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National security trumps your constitutional rights, at least civilly

The D.C. Circuit recently held in Meshal v. Higgenbotham [1] that an individual cannot sue federal officials for damages stemming from illegal detention practices if the detention occurred abroad. Though the court’s reasoning might have been legitimate, it was also conflated.

The case was brought by an American of Egyptian descent who traveled to Somalia in 2006. When he attempted to leave after fighting broke out in the country, he was detained by U.S.-Kenyan-Ethiopian forces near the Kenyan border [2]. The F.B.I. further detained Meshal over a span of months, using “illicitly questionable” interrogation practices with the understanding that Meshal might be linked to al Qaeda. After he was eventually released, Meshal brought a lawsuit under the 1971 U.S. Supreme Court case, Bivens v. Six Unknown Agents, which allows private individuals to sue the federal government for certain violations [3].

The court regarded the mistaken detention as embarrassing, but ultimately rejected Meshal’s claim, citing to “special factors”. It specifically turned to the upset of the balance of powers. First, Congress has not spoken on the issue. There is nothing in Bivens  that allows the claim to extend extraterritorial under the facts of Meshal’s case. Second, the court noted it was not apt to rule on issues of national security, an area designated to the executive. The court stated, “while Bivens remedies for ill-executed criminal investigations are common, extraterritorial application is virtually unknown.” Further, it continued, “such a different context requires us to think anew.”

While it is reasonable that the court should not rule in an area that Congress has not spoken, the argument that national security is ‘new’ to the court is unfounded. So is the argument that inquiring into national security cases in itself pose a security threat. The dissent noted the majority was wrong to say inquiring into national security cases is a national security risk due to discovery having the potential to disclose sensitive information. [3] The dissent pointed to examples of instances where the court ruled on sensitive information. For example, some cases that press close on national security issues, the prosecution will attempt to protect certain documents from disclosure to defense. The court ultimately makes a decision as to whether the prosecution can instead provide summaries of what the documents purport to say, in order to protect the nation’s security interests. [4]. It almost seems that the court noted national security to bolster the decision to not recognize that someone who experiences torture deserves damages.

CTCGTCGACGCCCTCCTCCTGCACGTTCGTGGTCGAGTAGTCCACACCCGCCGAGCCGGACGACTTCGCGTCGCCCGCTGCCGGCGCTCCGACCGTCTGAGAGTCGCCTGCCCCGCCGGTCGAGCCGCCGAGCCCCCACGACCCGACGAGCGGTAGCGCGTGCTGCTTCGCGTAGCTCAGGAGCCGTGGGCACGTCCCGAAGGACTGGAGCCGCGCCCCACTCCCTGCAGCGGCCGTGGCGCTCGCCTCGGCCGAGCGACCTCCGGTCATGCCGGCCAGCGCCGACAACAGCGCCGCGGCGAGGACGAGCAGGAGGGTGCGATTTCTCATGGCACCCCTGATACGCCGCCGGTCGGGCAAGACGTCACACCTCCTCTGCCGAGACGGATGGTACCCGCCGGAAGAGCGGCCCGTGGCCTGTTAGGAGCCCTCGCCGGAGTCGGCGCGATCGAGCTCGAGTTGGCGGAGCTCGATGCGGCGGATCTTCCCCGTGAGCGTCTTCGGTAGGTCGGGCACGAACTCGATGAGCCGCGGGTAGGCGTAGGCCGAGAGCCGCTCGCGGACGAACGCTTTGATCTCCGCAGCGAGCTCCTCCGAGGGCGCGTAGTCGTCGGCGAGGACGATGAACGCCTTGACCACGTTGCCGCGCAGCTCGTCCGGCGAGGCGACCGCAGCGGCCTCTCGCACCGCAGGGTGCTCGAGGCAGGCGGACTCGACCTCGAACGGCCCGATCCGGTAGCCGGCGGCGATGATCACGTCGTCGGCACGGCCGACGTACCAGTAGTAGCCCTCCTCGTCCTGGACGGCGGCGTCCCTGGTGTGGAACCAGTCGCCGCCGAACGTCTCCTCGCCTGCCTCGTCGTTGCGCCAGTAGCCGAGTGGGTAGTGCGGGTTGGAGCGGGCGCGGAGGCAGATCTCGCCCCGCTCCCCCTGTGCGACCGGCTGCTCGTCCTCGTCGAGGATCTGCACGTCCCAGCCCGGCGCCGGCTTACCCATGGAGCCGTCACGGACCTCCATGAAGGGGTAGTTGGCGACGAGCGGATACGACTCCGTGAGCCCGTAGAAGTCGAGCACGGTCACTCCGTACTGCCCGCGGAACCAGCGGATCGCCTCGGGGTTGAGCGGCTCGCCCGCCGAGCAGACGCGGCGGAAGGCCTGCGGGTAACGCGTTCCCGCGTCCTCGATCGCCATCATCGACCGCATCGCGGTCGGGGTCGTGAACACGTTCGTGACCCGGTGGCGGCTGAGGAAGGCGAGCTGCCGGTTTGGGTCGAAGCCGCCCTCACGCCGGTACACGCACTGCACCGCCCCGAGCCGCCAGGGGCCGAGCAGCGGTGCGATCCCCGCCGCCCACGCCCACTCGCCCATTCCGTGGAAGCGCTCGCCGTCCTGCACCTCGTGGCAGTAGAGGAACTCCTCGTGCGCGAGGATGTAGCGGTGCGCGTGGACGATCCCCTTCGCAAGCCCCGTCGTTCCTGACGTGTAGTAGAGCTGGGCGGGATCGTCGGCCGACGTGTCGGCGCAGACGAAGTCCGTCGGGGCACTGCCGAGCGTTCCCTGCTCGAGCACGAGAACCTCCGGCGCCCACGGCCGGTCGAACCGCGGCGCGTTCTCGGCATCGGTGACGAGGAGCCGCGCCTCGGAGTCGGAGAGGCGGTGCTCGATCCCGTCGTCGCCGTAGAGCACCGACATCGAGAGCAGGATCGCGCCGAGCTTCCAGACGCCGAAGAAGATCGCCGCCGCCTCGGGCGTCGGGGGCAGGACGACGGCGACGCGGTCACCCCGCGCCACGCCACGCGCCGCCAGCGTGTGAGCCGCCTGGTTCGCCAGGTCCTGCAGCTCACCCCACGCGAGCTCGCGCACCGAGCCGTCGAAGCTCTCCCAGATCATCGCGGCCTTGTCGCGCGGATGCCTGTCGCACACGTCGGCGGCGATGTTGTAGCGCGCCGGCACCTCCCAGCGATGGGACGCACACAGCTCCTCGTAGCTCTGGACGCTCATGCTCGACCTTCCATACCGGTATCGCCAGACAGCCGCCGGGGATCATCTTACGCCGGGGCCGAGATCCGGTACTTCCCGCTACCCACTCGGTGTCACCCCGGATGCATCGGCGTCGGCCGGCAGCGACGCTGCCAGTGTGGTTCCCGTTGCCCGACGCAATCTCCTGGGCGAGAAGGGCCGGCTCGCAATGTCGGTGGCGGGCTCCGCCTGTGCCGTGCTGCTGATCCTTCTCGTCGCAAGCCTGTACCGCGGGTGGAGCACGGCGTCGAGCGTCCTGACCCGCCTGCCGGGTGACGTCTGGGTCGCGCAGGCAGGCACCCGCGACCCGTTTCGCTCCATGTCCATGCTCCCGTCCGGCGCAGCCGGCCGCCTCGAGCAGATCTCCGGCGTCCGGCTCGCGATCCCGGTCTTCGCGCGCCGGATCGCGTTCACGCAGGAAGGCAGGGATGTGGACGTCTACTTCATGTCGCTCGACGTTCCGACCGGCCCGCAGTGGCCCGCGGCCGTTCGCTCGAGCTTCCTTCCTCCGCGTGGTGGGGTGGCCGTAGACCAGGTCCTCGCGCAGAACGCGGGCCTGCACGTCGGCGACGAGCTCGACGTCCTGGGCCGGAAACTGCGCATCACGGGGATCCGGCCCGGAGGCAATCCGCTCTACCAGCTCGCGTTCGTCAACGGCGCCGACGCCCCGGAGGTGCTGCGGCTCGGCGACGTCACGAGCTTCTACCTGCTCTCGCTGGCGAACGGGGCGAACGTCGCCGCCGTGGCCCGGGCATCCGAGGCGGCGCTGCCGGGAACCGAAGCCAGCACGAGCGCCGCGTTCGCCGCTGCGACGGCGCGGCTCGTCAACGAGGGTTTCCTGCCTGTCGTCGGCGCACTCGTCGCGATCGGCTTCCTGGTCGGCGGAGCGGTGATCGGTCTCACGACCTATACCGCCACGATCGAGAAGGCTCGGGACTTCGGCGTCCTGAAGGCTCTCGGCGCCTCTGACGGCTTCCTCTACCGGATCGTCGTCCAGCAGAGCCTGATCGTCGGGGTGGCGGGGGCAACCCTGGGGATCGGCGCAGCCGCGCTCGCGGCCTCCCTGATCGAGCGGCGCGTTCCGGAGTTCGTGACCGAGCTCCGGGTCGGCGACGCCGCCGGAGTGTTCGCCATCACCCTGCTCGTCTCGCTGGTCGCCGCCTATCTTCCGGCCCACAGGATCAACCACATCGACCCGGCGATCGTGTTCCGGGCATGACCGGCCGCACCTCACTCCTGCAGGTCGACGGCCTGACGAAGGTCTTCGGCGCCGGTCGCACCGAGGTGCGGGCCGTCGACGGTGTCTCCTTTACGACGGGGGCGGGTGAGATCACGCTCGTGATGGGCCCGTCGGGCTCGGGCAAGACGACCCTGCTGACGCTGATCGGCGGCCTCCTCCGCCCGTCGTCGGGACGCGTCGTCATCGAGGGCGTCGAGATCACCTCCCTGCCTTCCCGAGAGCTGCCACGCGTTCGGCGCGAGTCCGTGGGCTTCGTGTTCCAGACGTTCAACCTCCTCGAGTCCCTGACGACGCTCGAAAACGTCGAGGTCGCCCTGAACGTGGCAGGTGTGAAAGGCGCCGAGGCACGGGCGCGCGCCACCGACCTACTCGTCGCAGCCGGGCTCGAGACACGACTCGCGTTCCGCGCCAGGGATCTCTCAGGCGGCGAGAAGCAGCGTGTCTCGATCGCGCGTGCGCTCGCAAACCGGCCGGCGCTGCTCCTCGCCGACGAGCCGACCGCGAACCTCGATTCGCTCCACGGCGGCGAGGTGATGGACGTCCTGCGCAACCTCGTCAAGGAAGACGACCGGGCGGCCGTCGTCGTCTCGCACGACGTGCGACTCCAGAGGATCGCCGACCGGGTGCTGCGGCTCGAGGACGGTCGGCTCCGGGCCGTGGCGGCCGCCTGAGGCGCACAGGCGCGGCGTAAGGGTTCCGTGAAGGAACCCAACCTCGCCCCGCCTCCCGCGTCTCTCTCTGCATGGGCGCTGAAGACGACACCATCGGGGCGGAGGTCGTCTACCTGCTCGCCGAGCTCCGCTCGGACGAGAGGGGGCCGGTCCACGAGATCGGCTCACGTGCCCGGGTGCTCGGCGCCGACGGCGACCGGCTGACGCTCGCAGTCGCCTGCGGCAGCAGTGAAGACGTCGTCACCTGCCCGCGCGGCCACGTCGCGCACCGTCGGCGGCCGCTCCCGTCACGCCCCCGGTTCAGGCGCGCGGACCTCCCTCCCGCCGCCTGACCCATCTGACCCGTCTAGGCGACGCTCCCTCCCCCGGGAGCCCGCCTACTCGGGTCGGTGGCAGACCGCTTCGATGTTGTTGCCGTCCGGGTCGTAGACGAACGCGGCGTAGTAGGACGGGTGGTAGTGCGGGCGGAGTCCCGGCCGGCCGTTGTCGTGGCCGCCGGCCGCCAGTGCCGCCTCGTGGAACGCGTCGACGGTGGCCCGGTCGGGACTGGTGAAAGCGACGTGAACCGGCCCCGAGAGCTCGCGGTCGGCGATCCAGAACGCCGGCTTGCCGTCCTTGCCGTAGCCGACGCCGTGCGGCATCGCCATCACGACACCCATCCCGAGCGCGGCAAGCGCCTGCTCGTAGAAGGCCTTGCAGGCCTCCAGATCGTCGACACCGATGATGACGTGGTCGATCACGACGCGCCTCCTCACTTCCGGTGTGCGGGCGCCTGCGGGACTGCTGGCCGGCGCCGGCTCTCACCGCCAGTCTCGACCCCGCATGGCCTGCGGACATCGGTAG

Despite this contradiction, perhaps a larger issue is that neither the majority nor the dissent acknowledged that constitutional violations in nearly the exact same instances have been recognized by this court, just not for monetary damages. In criminal cases, the court is not hesitant to consider cases deeply embedded in national security. For example, in 2010, the D.C. Circuit in al-Qurashi v. Obama, 733 F. Supp. 2d 69, 78 (D.D.C. 2010) [5] addressed the defendant’s argument that his statement made to a U.S. government agent in Pakistan was obtained in violation of his Due Process rights. While the court ultimately concluded the fact pattern indicated the statement was voluntary and not obtained in violation of his rights, the court recognized that constitutional rights applied to non-U.S. citizens abroad and it also was willing to consider the facts involved in an alleged mistreatment case abroad.

Despite the valid reason for not venturing into an area where Congress has yet to speak, the opinion implies that even if Congress did act, the court is nevertheless ill-equipped to hear a case that involves national security. The reasoning contradicts the reality that dealing with constitutional cases involving national security is not ‘anew’ to the courts and it is a reality that parallels the increasing awareness of international law and the involvement of the United States abroad. In failing to provide Congress with positive assurance that it can handle a claim like Meshal’s if given the opportunity, it is plausible that Congress may not act. Perhaps the United States is not ready to face the possibility that top U.S. officials may be prosecuted in their own country, not only for justified military attacks that inadvertently kill an American, but for any remote effect his or her action may have on an American abroad. Regardless, it is surprising that the court did not highlight the unfortunate predicament, nor its inability in the current situation to protect the people from our own government’s illegal torture abroad–the very same government that regards ‘liberty’ as its citizen’s most guarded right.


[1] Meshal v. Higgenbotham, — F.3d —, 2015 WL 6405207 (D.C.C. October 23, 2015).

[2] Noah Feldman, Bloomberg View, Judges open black hole in Americans’ rights abroad. (October 30, 2015).

[3] Zoe Tillman, Legal Times, D.C. Circuit Divides Over American’s Claims of Torture. (October 23, 2015).

[4] David Mulock, Jurist, Objecting to Secret Evidence Under FISA. (February 24, 2012).

[5] al-Qurashi v. Obama, 733 F. Supp. 2d 69, 78 (D.D.C. 2010).

[6] United States v. Clarke, 611 F. Supp. 2d 12, 16 (D.D.C. 2009).

[7] Noah Feldman, Bloomberg View, Judges open black hole in Americans’ rights abroad. (October 30, 2015).


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